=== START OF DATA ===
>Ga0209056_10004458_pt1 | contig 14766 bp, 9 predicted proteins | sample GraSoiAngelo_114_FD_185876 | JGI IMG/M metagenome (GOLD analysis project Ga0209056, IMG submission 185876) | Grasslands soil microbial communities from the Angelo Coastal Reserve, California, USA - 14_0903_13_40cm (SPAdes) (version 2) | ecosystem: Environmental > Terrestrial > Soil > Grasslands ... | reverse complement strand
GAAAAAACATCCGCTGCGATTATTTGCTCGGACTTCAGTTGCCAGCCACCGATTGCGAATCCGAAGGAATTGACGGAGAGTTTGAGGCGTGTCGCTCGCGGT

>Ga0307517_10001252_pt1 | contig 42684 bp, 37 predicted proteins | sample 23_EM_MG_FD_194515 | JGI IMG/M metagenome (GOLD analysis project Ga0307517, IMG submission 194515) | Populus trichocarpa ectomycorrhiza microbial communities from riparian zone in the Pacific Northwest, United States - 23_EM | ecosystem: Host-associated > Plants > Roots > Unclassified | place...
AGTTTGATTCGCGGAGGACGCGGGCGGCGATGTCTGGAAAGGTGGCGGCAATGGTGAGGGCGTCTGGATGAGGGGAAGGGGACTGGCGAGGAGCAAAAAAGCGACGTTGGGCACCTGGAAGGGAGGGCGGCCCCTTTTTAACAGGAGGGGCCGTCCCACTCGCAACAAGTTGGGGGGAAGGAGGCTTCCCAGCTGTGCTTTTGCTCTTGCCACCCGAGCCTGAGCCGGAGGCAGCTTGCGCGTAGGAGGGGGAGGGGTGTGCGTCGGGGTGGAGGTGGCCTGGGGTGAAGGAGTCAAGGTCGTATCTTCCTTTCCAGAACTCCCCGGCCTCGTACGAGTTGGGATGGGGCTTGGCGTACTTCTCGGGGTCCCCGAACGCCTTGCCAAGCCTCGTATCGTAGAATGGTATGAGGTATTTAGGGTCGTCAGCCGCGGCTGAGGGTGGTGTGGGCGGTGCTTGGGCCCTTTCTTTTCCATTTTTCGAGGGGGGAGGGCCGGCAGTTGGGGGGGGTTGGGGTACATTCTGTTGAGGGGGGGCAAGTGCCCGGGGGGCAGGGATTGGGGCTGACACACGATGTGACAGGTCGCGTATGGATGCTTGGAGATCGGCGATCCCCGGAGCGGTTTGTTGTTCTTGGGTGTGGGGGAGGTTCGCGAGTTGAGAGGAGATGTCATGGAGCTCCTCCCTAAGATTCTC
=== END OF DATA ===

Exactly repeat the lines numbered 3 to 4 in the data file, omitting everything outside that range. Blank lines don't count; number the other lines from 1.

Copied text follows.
>Ga0307517_10001252_pt1 | contig 42684 bp, 37 predicted proteins | sample 23_EM_MG_FD_194515 | JGI IMG/M metagenome (GOLD analysis project Ga0307517, IMG submission 194515) | Populus trichocarpa ectomycorrhiza microbial communities from riparian zone in the Pacific Northwest, United States - 23_EM | ecosystem: Host-associated > Plants > Roots > Unclassified | place...
AGTTTGATTCGCGGAGGACGCGGGCGGCGATGTCTGGAAAGGTGGCGGCAATGGTGAGGGCGTCTGGATGAGGGGAAGGGGACTGGCGAGGAGCAAAAAAGCGACGTTGGGCACCTGGAAGGGAGGGCGGCCCCTTTTTAACAGGAGGGGCCGTCCCACTCGCAACAAGTTGGGGGGAAGGAGGCTTCCCAGCTGTGCTTTTGCTCTTGCCACCCGAGCCTGAGCCGGAGGCAGCTTGCGCGTAGGAGGGGGAGGGGTGTGCGTCGGGGTGGAGGTGGCCTGGGGTGAAGGAGTCAAGGTCGTATCTTCCTTTCCAGAACTCCCCGGCCTCGTACGAGTTGGGATGGGGCTTGGCGTACTTCTCGGGGTCCCCGAACGCCTTGCCAAGCCTCGTATCGTAGAATGGTATGAGGTATTTAGGGTCGTCAGCCGCGGCTGAGGGTGGTGTGGGCGGTGCTTGGGCCCTTTCTTTTCCATTTTTCGAGGGGGGAGGGCCGGCAGTTGGGGGGGGTTGGGGTACATTCTGTTGAGGGGGGGCAAGTGCCCGGGGGGCAGGGATTGGGGCTGACACACGATGTGACAGGTCGCGTATGGATGCTTGGAGATCGGCGATCCCCGGAGCGGTTTGTTGTTCTTGGGTGTGGGGGAGGTTCGCGAGTTGAGAGGAGATGTCATGGAGCTCCTCCCTAAGATTCTC